It is a well-worn phrase “we need to do more with less”! Or in other words, can we ensure that more than one task we have to do in our day jobs can be incorporated in a single effort to ‘gain efficiencies’ or, in real speak, ultimately save money ? So I thought I would look at a typical AML and typical Trade Credit policy and see just how different or similar they were. Now, I do not profess to be a compliance officer nor have I had the stress of being a CFO so I will accept that the devil is always in the detail. However, here are just a few areas I thought seemed to have a very real sense of similarity. Here are just five examples.
The Board of Directors of the Banca Monte dei Paschi di Siena has appointed UBS and Citigroup as financial advisers for the definition, structuring and execution of the mitigating actions of the Capital Plan, as well as to explore all strategic alternatives for the Bank. Continue reading…
Just before the European Central Bank (ECB) takes over the regulation of the 123 big banks in Europe on November 4th, the European Banking Authority (EBA) publishes the results of the EU-wide stress test. The purpose of the stress test is to test how healthy banks are, how is the resilience of the EU-banks at adverse economic developments. The EU-wide stress test is coordinated by the EBA and carried out in cooperation with the European Central Bank (ECB), the European Systemic Risk Board (ESRB), the European Commission (EC) and the Competent Authorities (CAs) from all relevant national jurisdictions. Continue reading…
The European Central Bank (ECB) published the results of a thorough year-long examination of the resilience and positions of the 130 largest banks in the euro area as of 31 December 2013. The comprehensive assessment—which consisted of the asset quality review (AQR) and a forward-looking stress test of the banks—found a capital shortfall of €25 billion at 25 banks. Twelve of the 25 banks have already covered their capital shortfall by increasing their capital by €15 billion in 2014. Banks with shortfalls must prepare capital plans within two weeks of the announcement of the results. The banks will have up to nine months to cover the capital shortfall.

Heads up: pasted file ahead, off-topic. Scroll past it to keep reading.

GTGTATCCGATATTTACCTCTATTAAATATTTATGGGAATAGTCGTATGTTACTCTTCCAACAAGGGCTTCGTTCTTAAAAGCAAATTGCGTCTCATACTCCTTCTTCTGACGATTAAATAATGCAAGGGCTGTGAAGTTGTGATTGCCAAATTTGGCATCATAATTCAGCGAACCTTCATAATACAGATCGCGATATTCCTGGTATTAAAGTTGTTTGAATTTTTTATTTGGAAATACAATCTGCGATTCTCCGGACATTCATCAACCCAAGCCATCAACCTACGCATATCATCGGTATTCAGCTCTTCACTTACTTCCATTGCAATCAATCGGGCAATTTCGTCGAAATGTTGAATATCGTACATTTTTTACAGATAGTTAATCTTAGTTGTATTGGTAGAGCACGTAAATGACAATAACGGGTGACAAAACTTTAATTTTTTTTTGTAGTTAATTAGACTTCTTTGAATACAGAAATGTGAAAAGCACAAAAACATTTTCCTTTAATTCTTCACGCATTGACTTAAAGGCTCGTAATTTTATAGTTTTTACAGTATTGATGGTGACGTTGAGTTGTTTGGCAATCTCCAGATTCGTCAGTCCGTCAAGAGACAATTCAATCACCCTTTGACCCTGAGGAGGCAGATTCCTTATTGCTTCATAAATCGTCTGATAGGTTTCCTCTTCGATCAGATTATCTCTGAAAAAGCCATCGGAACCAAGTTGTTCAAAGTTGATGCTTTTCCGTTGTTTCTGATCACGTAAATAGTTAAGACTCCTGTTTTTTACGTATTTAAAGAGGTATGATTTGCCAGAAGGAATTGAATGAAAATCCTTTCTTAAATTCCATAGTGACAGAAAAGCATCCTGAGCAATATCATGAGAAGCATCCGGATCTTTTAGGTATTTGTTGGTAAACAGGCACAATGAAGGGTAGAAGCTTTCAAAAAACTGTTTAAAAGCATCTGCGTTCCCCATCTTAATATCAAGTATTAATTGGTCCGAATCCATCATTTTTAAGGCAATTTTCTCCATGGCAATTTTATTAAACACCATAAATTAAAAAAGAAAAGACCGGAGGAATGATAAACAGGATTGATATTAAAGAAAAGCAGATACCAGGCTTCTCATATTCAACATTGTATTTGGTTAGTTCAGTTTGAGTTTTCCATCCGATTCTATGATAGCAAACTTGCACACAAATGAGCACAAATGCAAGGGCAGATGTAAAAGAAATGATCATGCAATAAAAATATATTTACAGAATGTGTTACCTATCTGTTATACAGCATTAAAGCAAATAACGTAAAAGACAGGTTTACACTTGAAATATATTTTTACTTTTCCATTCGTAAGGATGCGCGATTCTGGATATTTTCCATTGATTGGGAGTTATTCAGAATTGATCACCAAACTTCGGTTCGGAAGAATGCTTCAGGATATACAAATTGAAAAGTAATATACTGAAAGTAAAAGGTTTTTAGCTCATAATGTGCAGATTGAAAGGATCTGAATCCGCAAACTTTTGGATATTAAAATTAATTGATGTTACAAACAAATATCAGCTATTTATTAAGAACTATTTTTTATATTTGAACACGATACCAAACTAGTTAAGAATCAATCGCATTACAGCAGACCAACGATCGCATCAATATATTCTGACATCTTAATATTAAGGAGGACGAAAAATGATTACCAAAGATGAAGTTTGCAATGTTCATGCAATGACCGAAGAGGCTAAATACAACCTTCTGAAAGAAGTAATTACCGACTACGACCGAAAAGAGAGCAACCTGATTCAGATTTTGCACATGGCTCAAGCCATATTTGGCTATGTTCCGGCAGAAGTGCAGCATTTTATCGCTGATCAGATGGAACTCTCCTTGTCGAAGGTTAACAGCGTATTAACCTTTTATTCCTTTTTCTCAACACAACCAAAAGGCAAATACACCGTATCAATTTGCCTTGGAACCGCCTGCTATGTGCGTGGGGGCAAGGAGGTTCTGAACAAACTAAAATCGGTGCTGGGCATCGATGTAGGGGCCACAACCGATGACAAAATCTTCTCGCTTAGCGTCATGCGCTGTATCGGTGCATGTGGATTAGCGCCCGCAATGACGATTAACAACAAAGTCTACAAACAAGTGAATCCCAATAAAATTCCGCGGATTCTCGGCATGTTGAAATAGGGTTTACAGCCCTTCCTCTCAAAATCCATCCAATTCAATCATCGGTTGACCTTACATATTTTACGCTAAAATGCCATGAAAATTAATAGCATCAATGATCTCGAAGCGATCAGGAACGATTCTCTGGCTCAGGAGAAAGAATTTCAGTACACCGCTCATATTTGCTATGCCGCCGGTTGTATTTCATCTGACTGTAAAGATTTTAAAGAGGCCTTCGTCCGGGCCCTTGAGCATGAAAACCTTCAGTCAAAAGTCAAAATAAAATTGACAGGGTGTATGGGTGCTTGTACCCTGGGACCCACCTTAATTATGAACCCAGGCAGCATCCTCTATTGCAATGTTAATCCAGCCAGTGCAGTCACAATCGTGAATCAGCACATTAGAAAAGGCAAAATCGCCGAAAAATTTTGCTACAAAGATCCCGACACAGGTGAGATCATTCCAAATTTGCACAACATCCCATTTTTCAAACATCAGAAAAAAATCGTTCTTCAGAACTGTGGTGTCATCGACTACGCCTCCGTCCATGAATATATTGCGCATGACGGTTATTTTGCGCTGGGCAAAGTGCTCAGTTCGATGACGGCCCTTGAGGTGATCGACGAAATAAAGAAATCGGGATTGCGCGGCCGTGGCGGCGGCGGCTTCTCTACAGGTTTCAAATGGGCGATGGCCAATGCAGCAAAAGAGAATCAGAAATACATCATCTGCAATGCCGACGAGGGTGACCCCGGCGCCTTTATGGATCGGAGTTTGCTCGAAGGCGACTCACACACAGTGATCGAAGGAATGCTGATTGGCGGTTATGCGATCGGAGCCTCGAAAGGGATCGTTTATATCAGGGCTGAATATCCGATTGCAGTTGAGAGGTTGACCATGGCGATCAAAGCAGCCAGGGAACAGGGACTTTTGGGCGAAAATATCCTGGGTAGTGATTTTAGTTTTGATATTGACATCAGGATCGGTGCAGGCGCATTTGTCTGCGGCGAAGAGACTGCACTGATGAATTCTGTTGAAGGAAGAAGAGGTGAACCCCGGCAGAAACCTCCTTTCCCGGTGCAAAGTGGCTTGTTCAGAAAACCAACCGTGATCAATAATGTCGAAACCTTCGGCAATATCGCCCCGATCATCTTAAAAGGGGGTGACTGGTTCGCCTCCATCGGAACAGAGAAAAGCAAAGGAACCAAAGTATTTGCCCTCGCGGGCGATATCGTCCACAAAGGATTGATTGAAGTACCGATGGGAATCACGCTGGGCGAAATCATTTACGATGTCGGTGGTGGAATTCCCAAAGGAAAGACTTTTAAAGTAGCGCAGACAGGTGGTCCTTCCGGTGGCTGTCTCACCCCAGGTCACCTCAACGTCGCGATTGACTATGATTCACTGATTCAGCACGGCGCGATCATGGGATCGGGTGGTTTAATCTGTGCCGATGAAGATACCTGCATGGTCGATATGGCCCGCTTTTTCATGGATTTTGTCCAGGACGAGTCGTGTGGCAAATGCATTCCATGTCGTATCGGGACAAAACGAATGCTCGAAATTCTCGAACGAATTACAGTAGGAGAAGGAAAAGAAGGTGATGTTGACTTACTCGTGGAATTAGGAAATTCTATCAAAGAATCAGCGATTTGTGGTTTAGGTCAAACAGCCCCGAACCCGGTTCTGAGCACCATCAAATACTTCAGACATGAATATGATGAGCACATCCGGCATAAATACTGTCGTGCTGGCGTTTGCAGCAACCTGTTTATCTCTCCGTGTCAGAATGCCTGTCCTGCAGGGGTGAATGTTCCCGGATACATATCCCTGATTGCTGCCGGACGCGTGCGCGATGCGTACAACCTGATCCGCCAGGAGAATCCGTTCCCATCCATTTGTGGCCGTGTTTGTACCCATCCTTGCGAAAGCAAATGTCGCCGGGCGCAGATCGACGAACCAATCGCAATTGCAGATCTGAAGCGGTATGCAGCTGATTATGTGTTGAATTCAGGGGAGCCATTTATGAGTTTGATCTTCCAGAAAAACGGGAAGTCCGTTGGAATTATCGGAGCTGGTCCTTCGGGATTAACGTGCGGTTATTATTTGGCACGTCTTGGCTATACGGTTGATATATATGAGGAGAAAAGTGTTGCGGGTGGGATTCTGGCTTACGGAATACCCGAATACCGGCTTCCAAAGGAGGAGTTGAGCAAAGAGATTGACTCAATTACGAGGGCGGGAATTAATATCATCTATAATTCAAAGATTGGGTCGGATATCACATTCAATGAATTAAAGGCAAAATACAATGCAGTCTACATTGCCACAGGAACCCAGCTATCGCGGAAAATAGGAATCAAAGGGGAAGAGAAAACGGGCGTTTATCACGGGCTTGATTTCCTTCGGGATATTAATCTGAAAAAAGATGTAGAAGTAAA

by Marijke van Hooren
The costs of financial data, and more precisely poor data, have become a burning industry issue. Data environments are very large and complex. And when financial data errors appear on entry at a firm, they can be easily propagated elsewhere in that company.
by Simon Wicks
The drive to deliver faster payments processing across multiple global markets, coupled with the need to increase efficiencies and reduce costs, has become the Holy Grail for many banks keen to ensure they effectively meet client needs and retain their competitive position. However, balancing these desires with the technical challenges and emerging risks in a 24/7 world, can prove extremely difficult.
by Jérôme Bryssinck
The agency responsible for combating carousel fraud in Belgium is the Special Tax Inspectorate (ISI), a division of Belgium’s Federal Public Service Finance. Yannic Hulot, ISI Director, recently explained how carousel fraud has been nearly eradicated in Belgium – and how a similar system could be implemented across Europe to get rid of VAT carousel fraud in the broader region.
by Melvyn Morrison
Nico Zwikker is the former Head of Compliance at the ABN Amro Group. He started his career as a lawyer at the Amsterdam Bar and went on to the banking industry where he has been active during the past 25 years. Zwikker has previously also held a number of senior positions, including working as a lawyer and as a risk manager. His extensive experience in compliance, reputation and regulatory risk management encompasses a wide range of business risk profiles. During the course of his career, Nico has embarked on a stakeholder management approach in dealing with regulators (including national regulators and a significant number of foreign regulators), and he is fully conversant with the fast-evolving regulatory banking and securities landscape.
by Melvyn Morrison
Gino Thielemans has been focusing on cybercrime during the past twelve years as Head of Prudential IT Supervision at the National Bank of Belgium. Before joining the National Bank, Thielemans was an IT auditor at the CBFA. He also previously worked at the CERA Bank as Head of Internal Audit for financial markets, accounting, tax and logistics, and at KPMG as an external bank auditor.